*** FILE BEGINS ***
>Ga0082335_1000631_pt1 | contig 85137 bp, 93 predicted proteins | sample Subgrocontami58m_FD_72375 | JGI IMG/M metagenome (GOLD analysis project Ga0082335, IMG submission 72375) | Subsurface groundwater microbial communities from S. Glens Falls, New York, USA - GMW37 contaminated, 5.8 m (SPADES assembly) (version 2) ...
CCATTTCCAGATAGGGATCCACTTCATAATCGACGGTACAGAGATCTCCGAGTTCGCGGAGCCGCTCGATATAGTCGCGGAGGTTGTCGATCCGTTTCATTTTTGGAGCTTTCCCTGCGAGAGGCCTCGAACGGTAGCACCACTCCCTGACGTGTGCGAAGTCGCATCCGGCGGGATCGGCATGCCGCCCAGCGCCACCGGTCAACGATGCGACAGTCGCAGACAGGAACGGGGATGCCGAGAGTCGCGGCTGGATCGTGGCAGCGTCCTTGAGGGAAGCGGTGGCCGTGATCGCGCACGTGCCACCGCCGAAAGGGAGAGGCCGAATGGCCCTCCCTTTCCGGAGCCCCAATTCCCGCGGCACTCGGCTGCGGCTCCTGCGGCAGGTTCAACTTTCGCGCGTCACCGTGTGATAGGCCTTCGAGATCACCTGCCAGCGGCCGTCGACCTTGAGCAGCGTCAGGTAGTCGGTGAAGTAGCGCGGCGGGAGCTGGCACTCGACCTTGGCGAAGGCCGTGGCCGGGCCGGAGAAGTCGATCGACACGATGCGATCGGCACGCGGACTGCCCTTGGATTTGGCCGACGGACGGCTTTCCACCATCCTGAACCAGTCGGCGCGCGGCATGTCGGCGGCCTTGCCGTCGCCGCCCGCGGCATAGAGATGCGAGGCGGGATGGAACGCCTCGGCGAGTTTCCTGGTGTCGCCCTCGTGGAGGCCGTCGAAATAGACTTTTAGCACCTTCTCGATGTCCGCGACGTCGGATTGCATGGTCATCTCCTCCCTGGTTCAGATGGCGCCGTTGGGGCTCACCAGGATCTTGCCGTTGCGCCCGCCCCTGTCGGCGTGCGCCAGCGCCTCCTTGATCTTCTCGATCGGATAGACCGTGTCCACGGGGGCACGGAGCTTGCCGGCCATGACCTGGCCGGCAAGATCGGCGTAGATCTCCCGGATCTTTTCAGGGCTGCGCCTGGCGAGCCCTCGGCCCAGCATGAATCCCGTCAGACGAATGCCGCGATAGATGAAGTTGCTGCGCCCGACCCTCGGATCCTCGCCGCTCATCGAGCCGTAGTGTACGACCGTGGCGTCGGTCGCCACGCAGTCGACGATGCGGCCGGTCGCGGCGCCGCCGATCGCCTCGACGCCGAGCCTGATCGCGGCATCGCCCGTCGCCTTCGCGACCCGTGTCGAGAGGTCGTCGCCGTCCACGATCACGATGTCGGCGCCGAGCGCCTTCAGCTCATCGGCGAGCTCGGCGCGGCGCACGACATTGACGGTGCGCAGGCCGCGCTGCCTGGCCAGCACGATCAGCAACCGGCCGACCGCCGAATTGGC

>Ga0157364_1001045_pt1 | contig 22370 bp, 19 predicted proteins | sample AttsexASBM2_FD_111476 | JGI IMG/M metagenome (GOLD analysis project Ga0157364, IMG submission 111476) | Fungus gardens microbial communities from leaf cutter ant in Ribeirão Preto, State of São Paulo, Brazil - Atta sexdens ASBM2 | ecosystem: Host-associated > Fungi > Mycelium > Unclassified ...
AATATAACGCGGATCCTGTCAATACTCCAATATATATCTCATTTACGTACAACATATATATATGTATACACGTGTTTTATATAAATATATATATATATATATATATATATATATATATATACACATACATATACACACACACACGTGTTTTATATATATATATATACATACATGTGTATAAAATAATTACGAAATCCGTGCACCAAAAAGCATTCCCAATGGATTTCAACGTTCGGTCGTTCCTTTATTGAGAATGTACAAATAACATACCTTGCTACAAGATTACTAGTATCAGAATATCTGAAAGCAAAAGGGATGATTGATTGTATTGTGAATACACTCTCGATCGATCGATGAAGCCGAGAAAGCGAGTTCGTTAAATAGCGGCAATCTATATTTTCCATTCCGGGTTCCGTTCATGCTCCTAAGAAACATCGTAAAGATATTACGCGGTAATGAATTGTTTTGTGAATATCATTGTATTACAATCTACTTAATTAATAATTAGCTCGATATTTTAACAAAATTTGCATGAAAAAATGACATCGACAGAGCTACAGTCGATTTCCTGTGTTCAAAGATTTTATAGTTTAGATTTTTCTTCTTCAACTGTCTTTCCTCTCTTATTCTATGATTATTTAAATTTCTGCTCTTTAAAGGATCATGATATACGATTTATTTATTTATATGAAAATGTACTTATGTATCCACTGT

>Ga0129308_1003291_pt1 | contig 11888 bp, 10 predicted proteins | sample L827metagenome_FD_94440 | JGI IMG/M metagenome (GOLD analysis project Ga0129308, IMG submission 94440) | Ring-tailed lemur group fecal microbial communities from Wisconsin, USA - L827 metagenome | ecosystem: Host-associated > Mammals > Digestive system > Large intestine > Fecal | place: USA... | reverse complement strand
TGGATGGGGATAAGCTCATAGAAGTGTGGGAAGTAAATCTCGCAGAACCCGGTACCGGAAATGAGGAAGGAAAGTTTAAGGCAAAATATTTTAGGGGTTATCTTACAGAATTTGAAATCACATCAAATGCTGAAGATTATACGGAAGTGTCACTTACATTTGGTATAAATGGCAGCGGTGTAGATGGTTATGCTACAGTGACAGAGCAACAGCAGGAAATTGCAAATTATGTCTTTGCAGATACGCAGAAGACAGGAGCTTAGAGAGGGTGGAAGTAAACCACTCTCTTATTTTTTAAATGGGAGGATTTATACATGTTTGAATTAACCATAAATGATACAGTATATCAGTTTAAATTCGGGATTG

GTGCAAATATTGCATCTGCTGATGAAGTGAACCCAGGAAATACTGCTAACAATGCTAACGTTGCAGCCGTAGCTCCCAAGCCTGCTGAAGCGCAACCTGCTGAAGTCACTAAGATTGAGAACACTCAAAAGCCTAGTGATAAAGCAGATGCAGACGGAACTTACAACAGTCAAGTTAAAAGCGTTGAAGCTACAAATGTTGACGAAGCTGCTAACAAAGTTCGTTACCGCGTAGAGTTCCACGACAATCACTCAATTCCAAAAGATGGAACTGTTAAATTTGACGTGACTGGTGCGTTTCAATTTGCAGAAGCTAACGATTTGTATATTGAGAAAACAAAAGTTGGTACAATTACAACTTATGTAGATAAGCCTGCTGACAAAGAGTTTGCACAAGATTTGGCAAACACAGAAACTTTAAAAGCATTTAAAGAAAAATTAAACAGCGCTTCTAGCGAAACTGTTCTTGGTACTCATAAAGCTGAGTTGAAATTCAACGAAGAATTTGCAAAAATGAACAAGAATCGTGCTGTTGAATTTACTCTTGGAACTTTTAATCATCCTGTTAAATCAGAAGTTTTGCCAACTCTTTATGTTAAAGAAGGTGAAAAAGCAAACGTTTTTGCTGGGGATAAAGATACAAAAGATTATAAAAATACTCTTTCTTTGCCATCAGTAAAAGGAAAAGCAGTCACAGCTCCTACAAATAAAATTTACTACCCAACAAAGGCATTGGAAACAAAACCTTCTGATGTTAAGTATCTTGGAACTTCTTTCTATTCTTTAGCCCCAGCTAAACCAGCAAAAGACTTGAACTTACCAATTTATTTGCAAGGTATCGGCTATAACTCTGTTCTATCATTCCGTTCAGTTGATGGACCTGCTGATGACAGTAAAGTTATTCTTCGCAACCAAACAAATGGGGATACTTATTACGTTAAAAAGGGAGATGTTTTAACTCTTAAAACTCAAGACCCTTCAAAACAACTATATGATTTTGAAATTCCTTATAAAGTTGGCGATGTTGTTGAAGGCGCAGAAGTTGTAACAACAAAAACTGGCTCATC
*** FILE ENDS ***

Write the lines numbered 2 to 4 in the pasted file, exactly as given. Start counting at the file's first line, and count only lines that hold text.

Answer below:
CCATTTCCAGATAGGGATCCACTTCATAATCGACGGTACAGAGATCTCCGAGTTCGCGGAGCCGCTCGATATAGTCGCGGAGGTTGTCGATCCGTTTCATTTTTGGAGCTTTCCCTGCGAGAGGCCTCGAACGGTAGCACCACTCCCTGACGTGTGCGAAGTCGCATCCGGCGGGATCGGCATGCCGCCCAGCGCCACCGGTCAACGATGCGACAGTCGCAGACAGGAACGGGGATGCCGAGAGTCGCGGCTGGATCGTGGCAGCGTCCTTGAGGGAAGCGGTGGCCGTGATCGCGCACGTGCCACCGCCGAAAGGGAGAGGCCGAATGGCCCTCCCTTTCCGGAGCCCCAATTCCCGCGGCACTCGGCTGCGGCTCCTGCGGCAGGTTCAACTTTCGCGCGTCACCGTGTGATAGGCCTTCGAGATCACCTGCCAGCGGCCGTCGACCTTGAGCAGCGTCAGGTAGTCGGTGAAGTAGCGCGGCGGGAGCTGGCACTCGACCTTGGCGAAGGCCGTGGCCGGGCCGGAGAAGTCGATCGACACGATGCGATCGGCACGCGGACTGCCCTTGGATTTGGCCGACGGACGGCTTTCCACCATCCTGAACCAGTCGGCGCGCGGCATGTCGGCGGCCTTGCCGTCGCCGCCCGCGGCATAGAGATGCGAGGCGGGATGGAACGCCTCGGCGAGTTTCCTGGTGTCGCCCTCGTGGAGGCCGTCGAAATAGACTTTTAGCACCTTCTCGATGTCCGCGACGTCGGATTGCATGGTCATCTCCTCCCTGGTTCAGATGGCGCCGTTGGGGCTCACCAGGATCTTGCCGTTGCGCCCGCCCCTGTCGGCGTGCGCCAGCGCCTCCTTGATCTTCTCGATCGGATAGACCGTGTCCACGGGGGCACGGAGCTTGCCGGCCATGACCTGGCCGGCAAGATCGGCGTAGATCTCCCGGATCTTTTCAGGGCTGCGCCTGGCGAGCCCTCGGCCCAGCATGAATCCCGTCAGACGAATGCCGCGATAGATGAAGTTGCTGCGCCCGACCCTCGGATCCTCGCCGCTCATCGAGCCGTAGTGTACGACCGTGGCGTCGGTCGCCACGCAGTCGACGATGCGGCCGGTCGCGGCGCCGCCGATCGCCTCGACGCCGAGCCTGATCGCGGCATCGCCCGTCGCCTTCGCGACCCGTGTCGAGAGGTCGTCGCCGTCCACGATCACGATGTCGGCGCCGAGCGCCTTCAGCTCATCGGCGAGCTCGGCGCGGCGCACGACATTGACGGTGCGCAGGCCGCGCTGCCTGGCCAGCACGATCAGCAACCGGCCGACCGCCGAATTGGC

>Ga0157364_1001045_pt1 | contig 22370 bp, 19 predicted proteins | sample AttsexASBM2_FD_111476 | JGI IMG/M metagenome (GOLD analysis project Ga0157364, IMG submission 111476) | Fungus gardens microbial communities from leaf cutter ant in Ribeirão Preto, State of São Paulo, Brazil - Atta sexdens ASBM2 | ecosystem: Host-associated > Fungi > Mycelium > Unclassified ...
AATATAACGCGGATCCTGTCAATACTCCAATATATATCTCATTTACGTACAACATATATATATGTATACACGTGTTTTATATAAATATATATATATATATATATATATATATATATATATACACATACATATACACACACACACGTGTTTTATATATATATATATACATACATGTGTATAAAATAATTACGAAATCCGTGCACCAAAAAGCATTCCCAATGGATTTCAACGTTCGGTCGTTCCTTTATTGAGAATGTACAAATAACATACCTTGCTACAAGATTACTAGTATCAGAATATCTGAAAGCAAAAGGGATGATTGATTGTATTGTGAATACACTCTCGATCGATCGATGAAGCCGAGAAAGCGAGTTCGTTAAATAGCGGCAATCTATATTTTCCATTCCGGGTTCCGTTCATGCTCCTAAGAAACATCGTAAAGATATTACGCGGTAATGAATTGTTTTGTGAATATCATTGTATTACAATCTACTTAATTAATAATTAGCTCGATATTTTAACAAAATTTGCATGAAAAAATGACATCGACAGAGCTACAGTCGATTTCCTGTGTTCAAAGATTTTATAGTTTAGATTTTTCTTCTTCAACTGTCTTTCCTCTCTTATTCTATGATTATTTAAATTTCTGCTCTTTAAAGGATCATGATATACGATTTATTTATTTATATGAAAATGTACTTATGTATCCACTGT